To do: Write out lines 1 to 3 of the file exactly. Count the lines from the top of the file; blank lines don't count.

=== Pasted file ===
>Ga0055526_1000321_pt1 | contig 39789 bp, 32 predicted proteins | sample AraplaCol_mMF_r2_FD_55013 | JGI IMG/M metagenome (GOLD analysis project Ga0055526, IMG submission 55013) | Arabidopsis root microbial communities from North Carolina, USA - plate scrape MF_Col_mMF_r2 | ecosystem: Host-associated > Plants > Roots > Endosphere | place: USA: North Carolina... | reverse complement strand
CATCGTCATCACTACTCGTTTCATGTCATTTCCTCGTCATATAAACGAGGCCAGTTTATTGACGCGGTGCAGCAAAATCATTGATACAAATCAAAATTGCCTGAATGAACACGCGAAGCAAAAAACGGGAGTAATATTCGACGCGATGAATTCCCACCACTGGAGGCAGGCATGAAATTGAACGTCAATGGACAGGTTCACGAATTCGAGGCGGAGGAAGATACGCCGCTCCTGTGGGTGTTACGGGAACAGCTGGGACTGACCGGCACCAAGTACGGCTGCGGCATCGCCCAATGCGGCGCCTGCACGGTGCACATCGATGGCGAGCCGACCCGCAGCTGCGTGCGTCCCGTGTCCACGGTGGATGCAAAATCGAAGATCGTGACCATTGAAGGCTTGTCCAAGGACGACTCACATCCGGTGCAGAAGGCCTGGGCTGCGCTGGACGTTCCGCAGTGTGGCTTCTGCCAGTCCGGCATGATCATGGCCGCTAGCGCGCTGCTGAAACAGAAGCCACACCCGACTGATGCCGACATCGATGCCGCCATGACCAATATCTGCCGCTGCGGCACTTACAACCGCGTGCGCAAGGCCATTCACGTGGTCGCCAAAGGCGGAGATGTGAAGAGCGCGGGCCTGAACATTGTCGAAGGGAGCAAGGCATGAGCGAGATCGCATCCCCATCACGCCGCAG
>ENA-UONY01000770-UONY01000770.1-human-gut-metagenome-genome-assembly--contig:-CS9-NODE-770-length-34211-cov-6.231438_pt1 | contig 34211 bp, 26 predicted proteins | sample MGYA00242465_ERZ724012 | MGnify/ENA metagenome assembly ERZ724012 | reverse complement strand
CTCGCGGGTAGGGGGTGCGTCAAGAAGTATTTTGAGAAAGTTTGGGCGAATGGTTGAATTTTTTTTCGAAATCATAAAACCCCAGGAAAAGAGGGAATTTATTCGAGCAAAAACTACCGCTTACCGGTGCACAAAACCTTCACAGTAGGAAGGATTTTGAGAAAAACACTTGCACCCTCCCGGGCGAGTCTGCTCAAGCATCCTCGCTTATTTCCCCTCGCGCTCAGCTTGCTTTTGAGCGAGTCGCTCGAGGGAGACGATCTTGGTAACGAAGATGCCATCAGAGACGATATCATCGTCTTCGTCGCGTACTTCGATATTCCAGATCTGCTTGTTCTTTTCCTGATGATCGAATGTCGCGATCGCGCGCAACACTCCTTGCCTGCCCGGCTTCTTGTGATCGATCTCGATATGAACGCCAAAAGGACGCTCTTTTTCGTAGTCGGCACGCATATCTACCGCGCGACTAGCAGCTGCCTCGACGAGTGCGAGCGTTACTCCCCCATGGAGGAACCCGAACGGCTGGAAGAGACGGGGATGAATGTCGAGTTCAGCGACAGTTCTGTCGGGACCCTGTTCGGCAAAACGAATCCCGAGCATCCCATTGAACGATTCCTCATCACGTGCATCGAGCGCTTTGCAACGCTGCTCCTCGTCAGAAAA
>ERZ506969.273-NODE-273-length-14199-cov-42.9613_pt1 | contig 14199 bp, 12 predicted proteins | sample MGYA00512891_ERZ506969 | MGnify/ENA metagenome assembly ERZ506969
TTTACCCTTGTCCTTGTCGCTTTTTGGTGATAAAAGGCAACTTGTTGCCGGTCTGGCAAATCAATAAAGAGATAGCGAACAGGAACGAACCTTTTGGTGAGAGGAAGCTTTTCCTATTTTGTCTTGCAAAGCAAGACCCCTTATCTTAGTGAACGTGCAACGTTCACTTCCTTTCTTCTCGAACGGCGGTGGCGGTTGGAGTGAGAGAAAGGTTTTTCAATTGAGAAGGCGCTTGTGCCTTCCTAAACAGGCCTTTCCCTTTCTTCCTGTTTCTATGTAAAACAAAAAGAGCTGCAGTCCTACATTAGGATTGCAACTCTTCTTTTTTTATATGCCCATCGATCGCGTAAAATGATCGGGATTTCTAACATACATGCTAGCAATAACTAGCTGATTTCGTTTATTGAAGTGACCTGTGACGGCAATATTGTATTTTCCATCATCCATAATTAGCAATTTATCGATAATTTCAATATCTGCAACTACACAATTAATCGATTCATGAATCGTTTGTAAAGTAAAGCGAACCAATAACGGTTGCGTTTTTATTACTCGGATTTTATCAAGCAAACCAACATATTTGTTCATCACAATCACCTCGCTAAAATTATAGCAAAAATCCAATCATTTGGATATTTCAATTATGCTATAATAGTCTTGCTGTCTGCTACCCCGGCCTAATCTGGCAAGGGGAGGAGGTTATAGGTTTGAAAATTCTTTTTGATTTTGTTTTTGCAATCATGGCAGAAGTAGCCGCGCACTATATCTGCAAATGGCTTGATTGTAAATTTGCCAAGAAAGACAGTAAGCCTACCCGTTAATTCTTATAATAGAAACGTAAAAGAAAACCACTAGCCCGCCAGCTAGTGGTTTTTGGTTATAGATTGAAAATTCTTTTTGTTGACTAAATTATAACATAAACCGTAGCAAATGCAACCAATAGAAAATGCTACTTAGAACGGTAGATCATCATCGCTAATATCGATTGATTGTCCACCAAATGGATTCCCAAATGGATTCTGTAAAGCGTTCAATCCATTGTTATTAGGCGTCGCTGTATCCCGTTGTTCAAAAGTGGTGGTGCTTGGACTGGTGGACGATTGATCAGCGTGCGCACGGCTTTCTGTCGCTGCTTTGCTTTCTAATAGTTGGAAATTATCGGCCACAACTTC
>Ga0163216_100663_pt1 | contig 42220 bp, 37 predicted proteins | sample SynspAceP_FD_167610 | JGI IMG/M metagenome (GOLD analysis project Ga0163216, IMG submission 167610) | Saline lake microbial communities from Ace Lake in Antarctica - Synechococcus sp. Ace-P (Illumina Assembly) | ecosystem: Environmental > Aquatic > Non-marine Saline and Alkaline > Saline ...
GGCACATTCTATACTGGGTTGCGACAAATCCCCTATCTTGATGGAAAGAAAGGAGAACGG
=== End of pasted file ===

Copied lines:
>Ga0055526_1000321_pt1 | contig 39789 bp, 32 predicted proteins | sample AraplaCol_mMF_r2_FD_55013 | JGI IMG/M metagenome (GOLD analysis project Ga0055526, IMG submission 55013) | Arabidopsis root microbial communities from North Carolina, USA - plate scrape MF_Col_mMF_r2 | ecosystem: Host-associated > Plants > Roots > Endosphere | place: USA: North Carolina... | reverse complement strand
CATCGTCATCACTACTCGTTTCATGTCATTTCCTCGTCATATAAACGAGGCCAGTTTATTGACGCGGTGCAGCAAAATCATTGATACAAATCAAAATTGCCTGAATGAACACGCGAAGCAAAAAACGGGAGTAATATTCGACGCGATGAATTCCCACCACTGGAGGCAGGCATGAAATTGAACGTCAATGGACAGGTTCACGAATTCGAGGCGGAGGAAGATACGCCGCTCCTGTGGGTGTTACGGGAACAGCTGGGACTGACCGGCACCAAGTACGGCTGCGGCATCGCCCAATGCGGCGCCTGCACGGTGCACATCGATGGCGAGCCGACCCGCAGCTGCGTGCGTCCCGTGTCCACGGTGGATGCAAAATCGAAGATCGTGACCATTGAAGGCTTGTCCAAGGACGACTCACATCCGGTGCAGAAGGCCTGGGCTGCGCTGGACGTTCCGCAGTGTGGCTTCTGCCAGTCCGGCATGATCATGGCCGCTAGCGCGCTGCTGAAACAGAAGCCACACCCGACTGATGCCGACATCGATGCCGCCATGACCAATATCTGCCGCTGCGGCACTTACAACCGCGTGCGCAAGGCCATTCACGTGGTCGCCAAAGGCGGAGATGTGAAGAGCGCGGGCCTGAACATTGTCGAAGGGAGCAAGGCATGAGCGAGATCGCATCCCCATCACGCCGCAG
>ENA-UONY01000770-UONY01000770.1-human-gut-metagenome-genome-assembly--contig:-CS9-NODE-770-length-34211-cov-6.231438_pt1 | contig 34211 bp, 26 predicted proteins | sample MGYA00242465_ERZ724012 | MGnify/ENA metagenome assembly ERZ724012 | reverse complement strand